May the 4th be with you.

You can now train to become a Jedi. The best part? You can complete nearly all the training online.

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You’re welcome.



The Magic Calendar


The Magical Calendar is an ancient masterpiece in Western Hermeticism showing the secret cosmological tables of Celestial and magical correspondences. It is said to be one of the most important documents from the seventeenth-century renaissance showing the hidden magical symbolism of the Rosicrucians.”


Also, if you’re feeling particularly esoteric, check out Enochian, the “language of the angels.” Not sure how I ended up in that corner of the internet, but it is a dark, strange place.


Beware the paradoxes

This article is basically a quick summing up of the types of time travel usually found in fiction. It was interestingly timed as this topic seems to keep cropping up. The author talks about the difference in closed and open loop time travel, or whether one’s actions in the past will alter the future.

Best understatement of the year:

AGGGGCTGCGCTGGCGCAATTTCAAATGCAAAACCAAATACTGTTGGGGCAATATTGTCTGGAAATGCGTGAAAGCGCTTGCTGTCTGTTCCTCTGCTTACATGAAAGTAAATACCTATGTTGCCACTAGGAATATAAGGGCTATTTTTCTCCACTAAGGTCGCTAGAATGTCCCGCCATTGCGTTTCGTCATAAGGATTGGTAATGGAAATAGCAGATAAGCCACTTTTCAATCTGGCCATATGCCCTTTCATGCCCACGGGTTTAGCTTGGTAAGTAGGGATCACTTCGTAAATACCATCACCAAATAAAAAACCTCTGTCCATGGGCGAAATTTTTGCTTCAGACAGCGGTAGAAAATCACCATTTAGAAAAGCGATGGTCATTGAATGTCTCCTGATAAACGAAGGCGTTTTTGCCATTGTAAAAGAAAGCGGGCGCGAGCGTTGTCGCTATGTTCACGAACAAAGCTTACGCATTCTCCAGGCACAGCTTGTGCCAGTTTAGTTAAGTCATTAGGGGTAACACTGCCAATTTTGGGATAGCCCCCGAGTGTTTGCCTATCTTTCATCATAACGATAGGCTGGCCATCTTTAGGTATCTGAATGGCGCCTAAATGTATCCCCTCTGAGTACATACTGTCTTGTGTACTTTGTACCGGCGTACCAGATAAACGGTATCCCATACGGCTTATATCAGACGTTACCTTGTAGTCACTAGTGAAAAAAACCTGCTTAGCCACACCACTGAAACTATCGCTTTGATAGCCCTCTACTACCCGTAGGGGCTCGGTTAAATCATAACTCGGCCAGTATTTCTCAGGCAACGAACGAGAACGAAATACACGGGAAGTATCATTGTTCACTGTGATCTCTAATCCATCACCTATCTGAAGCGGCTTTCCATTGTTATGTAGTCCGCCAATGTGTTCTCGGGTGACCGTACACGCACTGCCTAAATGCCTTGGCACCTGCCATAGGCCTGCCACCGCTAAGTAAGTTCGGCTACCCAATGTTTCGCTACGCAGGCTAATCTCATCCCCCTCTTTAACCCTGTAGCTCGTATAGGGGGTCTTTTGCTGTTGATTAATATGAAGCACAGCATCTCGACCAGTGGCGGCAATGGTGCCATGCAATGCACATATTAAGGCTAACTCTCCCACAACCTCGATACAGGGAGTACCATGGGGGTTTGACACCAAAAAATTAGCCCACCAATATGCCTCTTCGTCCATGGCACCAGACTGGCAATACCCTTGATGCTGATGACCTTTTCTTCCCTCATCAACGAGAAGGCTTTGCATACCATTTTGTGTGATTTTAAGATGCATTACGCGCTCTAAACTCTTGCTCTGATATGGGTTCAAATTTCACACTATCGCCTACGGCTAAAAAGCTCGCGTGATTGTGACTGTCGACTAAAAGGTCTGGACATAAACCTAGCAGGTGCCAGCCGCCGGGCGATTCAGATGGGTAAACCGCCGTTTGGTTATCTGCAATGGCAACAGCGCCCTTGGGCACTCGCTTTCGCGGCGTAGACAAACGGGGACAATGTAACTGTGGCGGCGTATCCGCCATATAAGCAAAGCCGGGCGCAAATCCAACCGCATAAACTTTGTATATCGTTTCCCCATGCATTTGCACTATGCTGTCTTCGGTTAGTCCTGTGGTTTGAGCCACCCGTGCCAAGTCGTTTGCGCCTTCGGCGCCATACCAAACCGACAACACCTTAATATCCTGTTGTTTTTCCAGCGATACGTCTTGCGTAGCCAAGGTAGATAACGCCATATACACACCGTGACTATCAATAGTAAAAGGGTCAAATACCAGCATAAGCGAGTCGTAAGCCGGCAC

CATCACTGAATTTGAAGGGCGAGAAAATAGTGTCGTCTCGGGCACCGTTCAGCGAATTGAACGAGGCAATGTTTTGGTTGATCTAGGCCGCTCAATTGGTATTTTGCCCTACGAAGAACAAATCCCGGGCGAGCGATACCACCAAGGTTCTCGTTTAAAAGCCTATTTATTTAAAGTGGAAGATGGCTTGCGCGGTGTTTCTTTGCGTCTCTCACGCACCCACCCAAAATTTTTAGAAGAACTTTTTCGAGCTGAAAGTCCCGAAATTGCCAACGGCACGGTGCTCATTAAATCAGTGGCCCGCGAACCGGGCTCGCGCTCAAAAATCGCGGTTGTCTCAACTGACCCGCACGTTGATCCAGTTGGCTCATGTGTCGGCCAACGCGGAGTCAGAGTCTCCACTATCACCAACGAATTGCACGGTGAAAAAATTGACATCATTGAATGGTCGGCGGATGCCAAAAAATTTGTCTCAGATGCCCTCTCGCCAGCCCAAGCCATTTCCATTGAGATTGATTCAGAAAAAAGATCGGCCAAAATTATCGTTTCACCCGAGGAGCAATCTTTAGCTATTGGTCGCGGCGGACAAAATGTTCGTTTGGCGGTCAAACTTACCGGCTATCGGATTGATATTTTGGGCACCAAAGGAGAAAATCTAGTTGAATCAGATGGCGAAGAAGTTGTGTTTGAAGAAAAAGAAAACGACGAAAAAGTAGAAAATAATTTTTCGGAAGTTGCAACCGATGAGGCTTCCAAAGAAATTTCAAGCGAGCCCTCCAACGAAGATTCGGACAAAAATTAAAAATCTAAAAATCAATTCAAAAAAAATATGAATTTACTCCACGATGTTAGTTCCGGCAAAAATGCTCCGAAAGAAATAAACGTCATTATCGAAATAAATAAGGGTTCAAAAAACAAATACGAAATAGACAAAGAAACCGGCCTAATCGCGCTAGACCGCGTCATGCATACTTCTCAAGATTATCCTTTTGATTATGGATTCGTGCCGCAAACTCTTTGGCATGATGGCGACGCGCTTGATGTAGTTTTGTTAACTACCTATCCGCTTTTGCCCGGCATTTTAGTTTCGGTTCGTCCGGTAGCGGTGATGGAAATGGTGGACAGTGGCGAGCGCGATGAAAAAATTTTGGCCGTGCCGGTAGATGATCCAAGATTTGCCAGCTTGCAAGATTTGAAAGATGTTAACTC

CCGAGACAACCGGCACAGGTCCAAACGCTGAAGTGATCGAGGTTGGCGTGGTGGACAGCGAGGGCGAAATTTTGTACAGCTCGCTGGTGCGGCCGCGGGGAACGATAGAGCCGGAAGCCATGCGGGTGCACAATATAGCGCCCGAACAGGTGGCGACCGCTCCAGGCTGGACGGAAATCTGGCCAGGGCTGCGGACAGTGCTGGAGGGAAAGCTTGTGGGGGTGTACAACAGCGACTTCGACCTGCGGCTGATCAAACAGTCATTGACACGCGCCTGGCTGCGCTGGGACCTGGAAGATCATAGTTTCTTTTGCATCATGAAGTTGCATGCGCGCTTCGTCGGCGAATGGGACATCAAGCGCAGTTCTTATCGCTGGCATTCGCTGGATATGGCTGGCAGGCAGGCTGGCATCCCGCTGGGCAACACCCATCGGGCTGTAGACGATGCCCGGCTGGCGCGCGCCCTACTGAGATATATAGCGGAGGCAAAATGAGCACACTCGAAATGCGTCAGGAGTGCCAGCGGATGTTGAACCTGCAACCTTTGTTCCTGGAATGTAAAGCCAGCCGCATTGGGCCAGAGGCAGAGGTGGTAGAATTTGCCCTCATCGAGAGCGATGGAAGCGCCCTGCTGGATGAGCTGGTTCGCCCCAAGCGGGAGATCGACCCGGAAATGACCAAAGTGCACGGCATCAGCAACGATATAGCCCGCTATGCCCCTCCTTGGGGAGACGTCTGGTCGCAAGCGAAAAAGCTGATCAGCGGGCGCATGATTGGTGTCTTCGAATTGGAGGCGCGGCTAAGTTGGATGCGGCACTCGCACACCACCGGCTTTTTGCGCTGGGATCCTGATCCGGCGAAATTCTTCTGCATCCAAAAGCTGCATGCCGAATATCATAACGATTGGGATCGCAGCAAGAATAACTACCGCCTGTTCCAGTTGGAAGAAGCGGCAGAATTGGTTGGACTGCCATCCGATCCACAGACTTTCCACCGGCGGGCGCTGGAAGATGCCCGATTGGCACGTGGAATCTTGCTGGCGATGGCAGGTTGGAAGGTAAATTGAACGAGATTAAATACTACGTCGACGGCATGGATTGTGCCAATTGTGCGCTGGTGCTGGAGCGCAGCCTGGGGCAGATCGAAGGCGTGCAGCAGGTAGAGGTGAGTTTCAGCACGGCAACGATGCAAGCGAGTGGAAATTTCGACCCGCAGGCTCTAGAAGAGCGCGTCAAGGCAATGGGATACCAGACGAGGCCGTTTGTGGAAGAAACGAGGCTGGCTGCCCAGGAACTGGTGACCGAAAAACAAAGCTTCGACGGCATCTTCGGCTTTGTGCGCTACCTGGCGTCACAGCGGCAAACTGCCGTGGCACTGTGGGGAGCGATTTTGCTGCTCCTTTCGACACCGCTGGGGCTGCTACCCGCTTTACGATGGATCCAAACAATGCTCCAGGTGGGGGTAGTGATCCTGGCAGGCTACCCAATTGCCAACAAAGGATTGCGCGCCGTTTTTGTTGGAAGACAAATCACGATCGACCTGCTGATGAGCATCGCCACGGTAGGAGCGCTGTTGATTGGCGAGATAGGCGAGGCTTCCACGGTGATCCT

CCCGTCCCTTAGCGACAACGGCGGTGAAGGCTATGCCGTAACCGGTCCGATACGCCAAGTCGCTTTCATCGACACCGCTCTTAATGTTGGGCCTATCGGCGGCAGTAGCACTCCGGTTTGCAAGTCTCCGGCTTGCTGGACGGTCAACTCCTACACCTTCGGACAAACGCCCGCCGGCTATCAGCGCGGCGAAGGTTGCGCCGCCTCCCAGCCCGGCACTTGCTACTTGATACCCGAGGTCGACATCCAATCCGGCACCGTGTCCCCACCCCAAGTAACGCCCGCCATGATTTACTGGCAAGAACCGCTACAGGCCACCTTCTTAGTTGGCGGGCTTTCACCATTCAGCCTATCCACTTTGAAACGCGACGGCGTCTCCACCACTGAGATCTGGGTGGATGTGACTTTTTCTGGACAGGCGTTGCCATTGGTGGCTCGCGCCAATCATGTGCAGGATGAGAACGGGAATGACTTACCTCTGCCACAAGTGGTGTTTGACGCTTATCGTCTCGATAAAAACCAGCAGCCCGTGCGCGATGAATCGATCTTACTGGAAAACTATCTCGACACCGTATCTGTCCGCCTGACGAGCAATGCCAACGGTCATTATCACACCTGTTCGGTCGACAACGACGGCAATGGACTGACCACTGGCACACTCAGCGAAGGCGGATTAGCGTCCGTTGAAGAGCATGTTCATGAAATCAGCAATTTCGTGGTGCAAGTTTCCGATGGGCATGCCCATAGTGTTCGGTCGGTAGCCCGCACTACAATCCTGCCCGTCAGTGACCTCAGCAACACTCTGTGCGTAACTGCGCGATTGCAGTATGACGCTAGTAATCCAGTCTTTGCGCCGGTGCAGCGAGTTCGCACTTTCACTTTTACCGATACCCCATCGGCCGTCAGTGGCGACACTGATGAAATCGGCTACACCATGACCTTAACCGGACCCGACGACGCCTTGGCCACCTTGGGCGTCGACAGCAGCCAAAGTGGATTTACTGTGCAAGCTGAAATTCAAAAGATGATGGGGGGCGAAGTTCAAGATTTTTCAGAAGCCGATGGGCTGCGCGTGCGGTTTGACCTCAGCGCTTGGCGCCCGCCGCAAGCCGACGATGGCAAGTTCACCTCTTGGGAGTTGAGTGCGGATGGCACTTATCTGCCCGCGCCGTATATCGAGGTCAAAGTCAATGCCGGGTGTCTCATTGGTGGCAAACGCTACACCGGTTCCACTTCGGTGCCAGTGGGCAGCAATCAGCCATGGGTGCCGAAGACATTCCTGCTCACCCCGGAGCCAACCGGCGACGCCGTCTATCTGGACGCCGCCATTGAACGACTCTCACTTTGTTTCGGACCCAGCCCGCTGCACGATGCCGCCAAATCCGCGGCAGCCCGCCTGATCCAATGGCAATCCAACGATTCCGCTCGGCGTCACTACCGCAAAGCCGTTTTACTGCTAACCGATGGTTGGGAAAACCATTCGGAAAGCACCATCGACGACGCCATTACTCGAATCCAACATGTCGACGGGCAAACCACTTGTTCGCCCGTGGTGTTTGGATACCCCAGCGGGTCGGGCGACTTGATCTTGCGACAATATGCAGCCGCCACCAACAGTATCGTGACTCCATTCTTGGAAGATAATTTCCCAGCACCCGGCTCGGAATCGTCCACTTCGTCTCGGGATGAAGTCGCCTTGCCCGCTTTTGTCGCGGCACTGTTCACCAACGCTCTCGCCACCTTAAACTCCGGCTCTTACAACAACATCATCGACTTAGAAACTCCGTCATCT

“Please note: time travel in fiction introduces the potential for massive plot holes.” 

What would you mother think?

This was an interesting little piece about the way we tend to try and reframe women writers into more traditional roles, but isn’t really limited to just them. The author is responding to the way that more often than not it’s her family and her personal life that ends up being discussed rather than her work. She observes that, “We don’t ask male artists to consider the consequences of their work, we don’t reframe them as fathers or boyfriends or sons. We don’t keep trying to pull them back down to earth, to admonish them, the way we do women.” While her piece is very one-sided it is interesting to consider how much this influences the way we approach others’ work.

Math & Literature

So apparently some researchers out there (were bored and) decided to analyze the structure of some literary greats. They discovered that based on sentence length and a lot of other variables, the structure of these books can be compared to fractals. This means that authors, particularly in works written in a stream of consciousness style, are intuitively mimicking nature’s tendency for repeating, geometric patterns.